Puzzling signal on Saturn’s moon Rhea may finally be explained

4


An image from Cassini of Saturn's icy moon Rhea

An picture from Cassini of Saturn’s icy moon Rhea

NASA/JPL-Caltech/Space Science Institute

A thriller on Saturn’s moon Rhea may have finally been solved. When NASA’s Cassini spacecraft flew previous the planet’s second-largest moon earlier than the tip of its mission in 2017, it noticed a mysterious compound. It seems, that compound may be hydrazine, which is commonly utilized in rocket gas.

As Cassini flew previous Saturn’s moons, it examined the daylight bouncing off their surfaces to find out what they’re fabricated from. On Rhea, in addition to a number of of the different moons, one thing on the floor absorbed a portion of that gentle within the ultraviolet vary of the spectrum.

“We noticed there was this dip in the spectrum and wondered what it was, but we speculated that it might be some type of water ice,” says Amanda Hendrix on the Planetary Science Institute in California. “We puzzled over what it is for a long time.”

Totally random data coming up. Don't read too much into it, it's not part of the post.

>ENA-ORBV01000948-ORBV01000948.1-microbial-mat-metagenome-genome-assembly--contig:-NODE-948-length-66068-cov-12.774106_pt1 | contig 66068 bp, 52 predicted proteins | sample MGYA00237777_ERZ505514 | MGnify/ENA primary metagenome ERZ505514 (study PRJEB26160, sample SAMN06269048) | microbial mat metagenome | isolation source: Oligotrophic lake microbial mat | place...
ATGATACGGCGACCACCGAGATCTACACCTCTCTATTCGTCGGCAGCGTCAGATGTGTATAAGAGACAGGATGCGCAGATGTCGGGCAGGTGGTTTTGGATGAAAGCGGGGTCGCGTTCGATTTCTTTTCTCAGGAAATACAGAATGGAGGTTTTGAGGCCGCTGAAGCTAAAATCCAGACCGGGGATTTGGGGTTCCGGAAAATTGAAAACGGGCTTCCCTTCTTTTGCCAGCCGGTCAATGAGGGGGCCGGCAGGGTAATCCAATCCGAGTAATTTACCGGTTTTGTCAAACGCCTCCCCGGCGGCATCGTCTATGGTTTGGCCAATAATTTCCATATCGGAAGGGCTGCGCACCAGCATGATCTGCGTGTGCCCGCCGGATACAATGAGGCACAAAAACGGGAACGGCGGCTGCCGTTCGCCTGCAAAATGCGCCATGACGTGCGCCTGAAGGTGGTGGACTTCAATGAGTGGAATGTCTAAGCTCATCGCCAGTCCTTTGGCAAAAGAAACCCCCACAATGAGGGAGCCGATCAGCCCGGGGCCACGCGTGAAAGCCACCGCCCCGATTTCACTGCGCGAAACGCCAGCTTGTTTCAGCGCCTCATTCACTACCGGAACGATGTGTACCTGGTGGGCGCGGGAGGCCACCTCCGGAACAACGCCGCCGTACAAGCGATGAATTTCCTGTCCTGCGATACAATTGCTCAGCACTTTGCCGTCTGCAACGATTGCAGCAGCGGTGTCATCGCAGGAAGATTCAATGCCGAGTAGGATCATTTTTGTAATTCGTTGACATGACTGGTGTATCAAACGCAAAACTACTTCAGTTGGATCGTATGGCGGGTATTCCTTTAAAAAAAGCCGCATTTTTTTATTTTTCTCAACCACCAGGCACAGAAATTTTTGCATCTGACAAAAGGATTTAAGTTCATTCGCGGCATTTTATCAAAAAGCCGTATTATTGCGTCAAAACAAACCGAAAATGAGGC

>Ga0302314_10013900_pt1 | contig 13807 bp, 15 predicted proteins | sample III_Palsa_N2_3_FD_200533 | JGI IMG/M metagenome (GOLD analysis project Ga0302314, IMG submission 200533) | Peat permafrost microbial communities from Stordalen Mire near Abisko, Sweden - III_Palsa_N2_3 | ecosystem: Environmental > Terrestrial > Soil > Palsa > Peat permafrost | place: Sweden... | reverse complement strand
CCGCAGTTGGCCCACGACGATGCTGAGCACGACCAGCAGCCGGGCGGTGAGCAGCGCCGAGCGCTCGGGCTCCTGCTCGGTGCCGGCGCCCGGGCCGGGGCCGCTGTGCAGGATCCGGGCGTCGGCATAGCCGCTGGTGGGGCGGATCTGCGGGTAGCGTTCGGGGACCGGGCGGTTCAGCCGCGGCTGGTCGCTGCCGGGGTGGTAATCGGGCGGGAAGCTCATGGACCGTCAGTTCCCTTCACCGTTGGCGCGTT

Advertisement


She and her colleagues noticed how gentle bounced off a number of compounds in laboratory experiments, and located two that appeared to match what Cassini noticed on Rhea: hydrazine and chlorine. While both might be a match for Cassini’s observations, it’s laborious to provide you with a method for chlorine to be produced on Rhea’s floor, Hendrix says.

Hydrazine, on the opposite hand, might be made in reactions between chemical substances that we all know exist on the icy moon. It might additionally float over from the thick environment of the neighbouring moon Titan. Even although Cassini did use hydrazine as gas for its thrusters, these thrusters have been by no means fired close to Rhea, so the researchers are assured that it didn’t come from the spacecraft.

“This is a possible explanation for the feature on Rhea, but we still have work to do to figure out why it occurs on other moons,” says Hendrix. “This is a clue to some process that is happening in the whole Saturn system, and probably elsewhere as well.”

Journal reference: Science Advances, DOI: 10.1126/sciadv.aba5749

Sign as much as our free Launchpad e-newsletter for a voyage throughout the galaxy and past, each Friday

More on these subjects:



Source hyperlink

close

Hi!
It’s nice to meet you.

Sign up to receive awesome content in your inbox, every week.

We don’t spam! Read our privacy policy for more info.